Science / Psychology Books: my top 5 for 2009

Inspired by a tweet from Coert Visser, which mentioned “great books published in 2009″, here is my top 5 list of books that I read in 2009 and that I most enjoyed.

  1. Autism’s False Prophets: Bad Science, Risky Medicine and the Search for a Cure by Paul A. Offit MD
    Very well researched, a treat for lovers of science, engrossing like a thriller – essential resource for debunking the anti-vaccine movement

  2. Positivity: Groundbreaking Research Reveals How to Embrace the Hidden Strength of Positive Emotions, Overcome Negativity and Thrive by Barbara Fredrickson, Ph.D.
    Good introduction to the concept of the Positivity Ratio and some useful guidelines for a well-balanced life from one of the pioneers of the field of positive psychology.

  3. Mindset: the New Psychology of Success by Carol Dweck, Ph.D.
    Classic. A simple yet powerful idea. My thoughts on it in a previous post.

  4. 50 Great Myths of Popular Psychology: Shattering Widesprad Misconceptions about Human Behavior by Scott A. Lillienfeld, Steven Jay Lynn, John Ruscio, Barry L. Beyerstein
    Yes, I am for evidence-based practices. This book was sheer pleasure and a breath of fresh air: in 50 easy-to-read short chapters, the authors use science to debunk popular myths about how we behave – myths like “most people use only 10% of their brain power” or “playing Mozart music to infants boosts their intelligence”. All in one volume.

  5. What Intelligence Tests Miss: The Psychology of Rational Thought by Keith E. Stanovich, Ph.D.
    I am still reading this one, and so far it is great: finally a framework to make sense of recent research regarding IQ & genetics, the Adaptive Unconscious and biases in human rationality.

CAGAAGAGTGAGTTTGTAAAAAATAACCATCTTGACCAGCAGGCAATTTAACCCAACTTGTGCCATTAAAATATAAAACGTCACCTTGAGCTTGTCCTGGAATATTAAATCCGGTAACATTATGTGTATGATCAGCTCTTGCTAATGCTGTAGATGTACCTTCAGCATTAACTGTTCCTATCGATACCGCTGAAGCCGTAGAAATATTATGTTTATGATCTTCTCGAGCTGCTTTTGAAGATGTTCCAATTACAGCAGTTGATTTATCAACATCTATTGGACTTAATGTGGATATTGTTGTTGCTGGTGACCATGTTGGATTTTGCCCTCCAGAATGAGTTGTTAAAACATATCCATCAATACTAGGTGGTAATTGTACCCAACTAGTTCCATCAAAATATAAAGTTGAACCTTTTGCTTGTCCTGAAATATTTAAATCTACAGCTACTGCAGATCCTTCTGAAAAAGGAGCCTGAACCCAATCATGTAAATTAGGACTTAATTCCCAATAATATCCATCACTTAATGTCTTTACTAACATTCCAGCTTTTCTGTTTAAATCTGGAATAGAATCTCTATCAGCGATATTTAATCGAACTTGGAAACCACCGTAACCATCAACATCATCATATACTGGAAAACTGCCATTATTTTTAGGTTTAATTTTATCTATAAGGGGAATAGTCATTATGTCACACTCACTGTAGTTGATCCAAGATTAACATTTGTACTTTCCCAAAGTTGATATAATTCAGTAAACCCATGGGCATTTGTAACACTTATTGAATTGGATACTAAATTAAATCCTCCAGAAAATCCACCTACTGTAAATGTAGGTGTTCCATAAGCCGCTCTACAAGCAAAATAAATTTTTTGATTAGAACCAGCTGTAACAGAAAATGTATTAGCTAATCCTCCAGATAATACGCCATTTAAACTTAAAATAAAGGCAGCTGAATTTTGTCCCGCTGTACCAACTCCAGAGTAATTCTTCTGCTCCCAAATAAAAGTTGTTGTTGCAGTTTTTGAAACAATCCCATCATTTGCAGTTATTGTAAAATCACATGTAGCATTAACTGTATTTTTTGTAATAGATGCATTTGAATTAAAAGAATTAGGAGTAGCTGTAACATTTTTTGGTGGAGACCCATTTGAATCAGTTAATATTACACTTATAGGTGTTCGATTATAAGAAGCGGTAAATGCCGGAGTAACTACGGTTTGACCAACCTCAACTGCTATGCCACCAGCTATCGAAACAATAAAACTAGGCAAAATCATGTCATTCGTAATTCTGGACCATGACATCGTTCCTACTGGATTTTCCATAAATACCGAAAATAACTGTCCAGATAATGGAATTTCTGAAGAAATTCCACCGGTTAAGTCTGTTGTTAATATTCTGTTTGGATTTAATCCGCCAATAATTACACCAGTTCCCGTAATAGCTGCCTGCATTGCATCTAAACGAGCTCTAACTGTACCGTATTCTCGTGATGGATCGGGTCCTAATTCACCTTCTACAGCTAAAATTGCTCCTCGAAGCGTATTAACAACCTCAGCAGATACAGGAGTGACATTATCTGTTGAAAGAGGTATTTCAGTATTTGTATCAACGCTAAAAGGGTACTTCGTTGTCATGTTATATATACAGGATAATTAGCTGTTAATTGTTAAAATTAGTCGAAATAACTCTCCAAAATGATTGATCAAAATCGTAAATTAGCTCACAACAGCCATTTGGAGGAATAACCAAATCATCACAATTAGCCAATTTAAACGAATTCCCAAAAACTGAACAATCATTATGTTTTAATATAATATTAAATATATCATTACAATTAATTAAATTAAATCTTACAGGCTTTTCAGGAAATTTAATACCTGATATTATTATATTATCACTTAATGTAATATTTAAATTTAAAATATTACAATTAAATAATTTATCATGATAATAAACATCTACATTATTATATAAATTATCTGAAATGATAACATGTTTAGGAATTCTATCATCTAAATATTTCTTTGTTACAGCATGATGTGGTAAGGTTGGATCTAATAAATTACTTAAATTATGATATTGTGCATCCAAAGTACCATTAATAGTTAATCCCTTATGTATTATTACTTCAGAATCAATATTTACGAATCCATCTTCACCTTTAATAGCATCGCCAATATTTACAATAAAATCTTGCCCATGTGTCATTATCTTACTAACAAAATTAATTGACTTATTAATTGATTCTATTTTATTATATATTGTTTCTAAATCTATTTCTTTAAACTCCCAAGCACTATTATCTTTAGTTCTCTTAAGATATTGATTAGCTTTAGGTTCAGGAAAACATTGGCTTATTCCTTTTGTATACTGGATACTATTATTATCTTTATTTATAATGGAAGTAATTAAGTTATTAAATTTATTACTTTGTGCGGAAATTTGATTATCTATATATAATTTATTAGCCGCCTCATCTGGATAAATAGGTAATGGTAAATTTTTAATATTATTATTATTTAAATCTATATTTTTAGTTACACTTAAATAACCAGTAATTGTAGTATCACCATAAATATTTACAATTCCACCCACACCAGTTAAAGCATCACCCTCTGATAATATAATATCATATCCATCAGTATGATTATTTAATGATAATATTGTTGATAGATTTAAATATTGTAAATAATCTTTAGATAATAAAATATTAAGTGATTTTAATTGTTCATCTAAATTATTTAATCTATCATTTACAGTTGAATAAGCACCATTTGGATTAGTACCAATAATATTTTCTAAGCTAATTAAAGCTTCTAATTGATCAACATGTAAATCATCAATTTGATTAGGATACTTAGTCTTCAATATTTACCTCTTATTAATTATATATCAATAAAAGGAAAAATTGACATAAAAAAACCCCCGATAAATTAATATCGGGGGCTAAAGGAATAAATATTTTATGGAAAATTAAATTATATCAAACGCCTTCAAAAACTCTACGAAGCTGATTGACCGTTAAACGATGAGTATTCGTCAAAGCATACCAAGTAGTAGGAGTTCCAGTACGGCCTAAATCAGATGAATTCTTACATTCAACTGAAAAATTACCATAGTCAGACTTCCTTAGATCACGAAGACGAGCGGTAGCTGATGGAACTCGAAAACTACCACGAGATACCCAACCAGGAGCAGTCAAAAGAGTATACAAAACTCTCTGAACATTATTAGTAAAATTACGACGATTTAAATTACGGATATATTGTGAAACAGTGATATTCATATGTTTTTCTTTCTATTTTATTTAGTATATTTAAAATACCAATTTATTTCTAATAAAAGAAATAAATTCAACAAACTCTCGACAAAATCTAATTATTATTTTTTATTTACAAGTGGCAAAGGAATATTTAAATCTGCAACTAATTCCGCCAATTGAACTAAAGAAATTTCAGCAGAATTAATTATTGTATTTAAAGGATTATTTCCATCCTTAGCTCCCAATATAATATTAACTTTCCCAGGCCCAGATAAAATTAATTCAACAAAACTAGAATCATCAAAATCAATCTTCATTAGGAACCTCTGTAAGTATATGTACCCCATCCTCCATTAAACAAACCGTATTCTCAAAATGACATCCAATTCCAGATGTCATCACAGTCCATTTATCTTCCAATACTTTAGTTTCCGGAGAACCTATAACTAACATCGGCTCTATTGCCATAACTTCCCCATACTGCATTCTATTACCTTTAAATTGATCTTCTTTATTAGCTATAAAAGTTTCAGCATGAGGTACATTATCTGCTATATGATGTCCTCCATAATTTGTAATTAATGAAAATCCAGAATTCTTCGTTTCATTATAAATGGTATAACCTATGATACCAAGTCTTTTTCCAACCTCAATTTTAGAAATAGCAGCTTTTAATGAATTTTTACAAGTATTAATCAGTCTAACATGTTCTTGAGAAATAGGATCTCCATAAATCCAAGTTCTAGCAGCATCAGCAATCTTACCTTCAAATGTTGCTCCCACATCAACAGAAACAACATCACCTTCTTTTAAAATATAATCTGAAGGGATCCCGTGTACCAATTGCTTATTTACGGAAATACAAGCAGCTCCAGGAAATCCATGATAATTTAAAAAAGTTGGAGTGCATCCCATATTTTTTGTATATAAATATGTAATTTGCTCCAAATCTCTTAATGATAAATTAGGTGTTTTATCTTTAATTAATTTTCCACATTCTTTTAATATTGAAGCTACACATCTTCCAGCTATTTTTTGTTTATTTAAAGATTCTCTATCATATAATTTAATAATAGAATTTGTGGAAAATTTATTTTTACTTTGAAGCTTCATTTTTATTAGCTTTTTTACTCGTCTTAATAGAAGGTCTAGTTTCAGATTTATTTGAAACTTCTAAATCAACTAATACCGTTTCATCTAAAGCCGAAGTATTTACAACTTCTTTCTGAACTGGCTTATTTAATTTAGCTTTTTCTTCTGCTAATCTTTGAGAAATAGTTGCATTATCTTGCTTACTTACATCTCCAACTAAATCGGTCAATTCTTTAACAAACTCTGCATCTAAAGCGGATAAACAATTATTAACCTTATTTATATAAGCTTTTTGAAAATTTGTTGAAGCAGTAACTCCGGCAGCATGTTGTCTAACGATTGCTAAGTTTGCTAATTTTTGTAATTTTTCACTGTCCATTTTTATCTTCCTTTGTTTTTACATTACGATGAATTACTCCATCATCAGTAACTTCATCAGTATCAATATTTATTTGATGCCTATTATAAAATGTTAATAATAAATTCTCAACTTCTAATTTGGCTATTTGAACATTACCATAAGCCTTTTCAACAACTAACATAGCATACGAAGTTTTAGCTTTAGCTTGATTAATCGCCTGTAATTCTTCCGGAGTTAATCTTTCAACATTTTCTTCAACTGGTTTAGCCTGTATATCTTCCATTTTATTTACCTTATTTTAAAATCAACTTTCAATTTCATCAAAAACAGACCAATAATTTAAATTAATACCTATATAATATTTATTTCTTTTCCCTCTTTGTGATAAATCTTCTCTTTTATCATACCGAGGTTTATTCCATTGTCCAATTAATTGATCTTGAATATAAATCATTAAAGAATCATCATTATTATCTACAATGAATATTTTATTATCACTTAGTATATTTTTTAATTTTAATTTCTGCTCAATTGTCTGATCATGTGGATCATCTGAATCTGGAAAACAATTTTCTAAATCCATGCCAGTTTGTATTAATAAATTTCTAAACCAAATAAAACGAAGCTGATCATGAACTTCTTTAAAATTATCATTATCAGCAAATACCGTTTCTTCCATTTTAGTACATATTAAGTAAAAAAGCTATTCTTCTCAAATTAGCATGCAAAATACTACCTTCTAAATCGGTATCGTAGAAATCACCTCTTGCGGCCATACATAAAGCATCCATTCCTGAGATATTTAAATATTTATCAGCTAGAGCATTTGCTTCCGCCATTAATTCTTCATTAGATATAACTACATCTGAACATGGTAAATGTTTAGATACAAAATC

In a stand-alone category, here is a little gem of a book for SF coaching practitioners:
  1. Coaching Plain & Simple: Solution-focused Brief Coaching Essentials by Kirsten Dierolf, Daniel Meier, Peter Szabo
    In the spirit of “less is more”, this book embodies the idea that “perfection is achieved not when there is nothing more to add, but when there is nothing left to take away”
    -truly the essence of SF coaching
Not making the top 5, but still great books to read:
In Pursuit of Elegance: Why the Best Ideas Have Something Missing by Matthew E. May
- How We Decide by Jonah Lehrer; my take on it in a previous post.
Again, Happy New Year!

Happy New Year!

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WIshing you all a great, productive, happy 2010, filled with joy, peace and love.

As a New Year gift, I am sharing with you my recently published peer-reviewed paper:
In this paper I argue that Solution-Focused interviewing protocols are evolutionary algorithms deployed in conversations.
My paper is an attempt to put Solution-Focus firmly within the context of mainstream science.

My central claim is that just like Evolution is a theory in the sense that it provides a “recipe” for the emergence of life forms and their adaptations, so SF is a theory in the sense that it provides a “recipe” for the emergence of solutions and useful adaptations within the context of a conversation.
Evolution and SF are both algorithms rather than theoretical constructs.

I hope this paper will generate some debate within and without the SF community.

I am open to any feedback you guys might have.
Anything that could bring us closer to the goal of establishing a comprehensive science-based coaching discipline.

Again, Happy New Year and… enjoy!

Misconceptions about Executive Coaching

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When I meet prospective clients, I can see there are still many misconceptions in the business world about what coaching is and what coaching can do for you.

Some of these misconceptions are due to lack of information, or information that is not correct: for example, the incorrect idea that the coach is a therapist, or the incorrect assumption that the coach is the expert in the clients’ field who is there to tell them what to do.